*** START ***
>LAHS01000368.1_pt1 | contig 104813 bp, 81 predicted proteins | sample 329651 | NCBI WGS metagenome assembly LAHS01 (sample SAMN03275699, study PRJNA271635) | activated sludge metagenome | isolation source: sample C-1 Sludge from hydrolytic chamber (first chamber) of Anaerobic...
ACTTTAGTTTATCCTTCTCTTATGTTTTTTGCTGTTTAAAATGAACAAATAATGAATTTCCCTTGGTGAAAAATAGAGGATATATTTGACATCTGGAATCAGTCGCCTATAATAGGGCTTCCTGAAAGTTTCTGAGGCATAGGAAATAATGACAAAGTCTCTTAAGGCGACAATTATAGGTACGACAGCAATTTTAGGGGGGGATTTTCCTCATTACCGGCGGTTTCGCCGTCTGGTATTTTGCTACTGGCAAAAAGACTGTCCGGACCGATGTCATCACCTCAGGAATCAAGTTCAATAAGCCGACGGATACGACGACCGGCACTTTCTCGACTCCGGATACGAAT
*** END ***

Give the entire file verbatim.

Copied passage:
>LAHS01000368.1_pt1 | contig 104813 bp, 81 predicted proteins | sample 329651 | NCBI WGS metagenome assembly LAHS01 (sample SAMN03275699, study PRJNA271635) | activated sludge metagenome | isolation source: sample C-1 Sludge from hydrolytic chamber (first chamber) of Anaerobic...
ACTTTAGTTTATCCTTCTCTTATGTTTTTTGCTGTTTAAAATGAACAAATAATGAATTTCCCTTGGTGAAAAATAGAGGATATATTTGACATCTGGAATCAGTCGCCTATAATAGGGCTTCCTGAAAGTTTCTGAGGCATAGGAAATAATGACAAAGTCTCTTAAGGCGACAATTATAGGTACGACAGCAATTTTAGGGGGGGATTTTCCTCATTACCGGCGGTTTCGCCGTCTGGTATTTTGCTACTGGCAAAAAGACTGTCCGGACCGATGTCATCACCTCAGGAATCAAGTTCAATAAGCCGACGGATACGACGACCGGCACTTTCTCGACTCCGGATACGAAT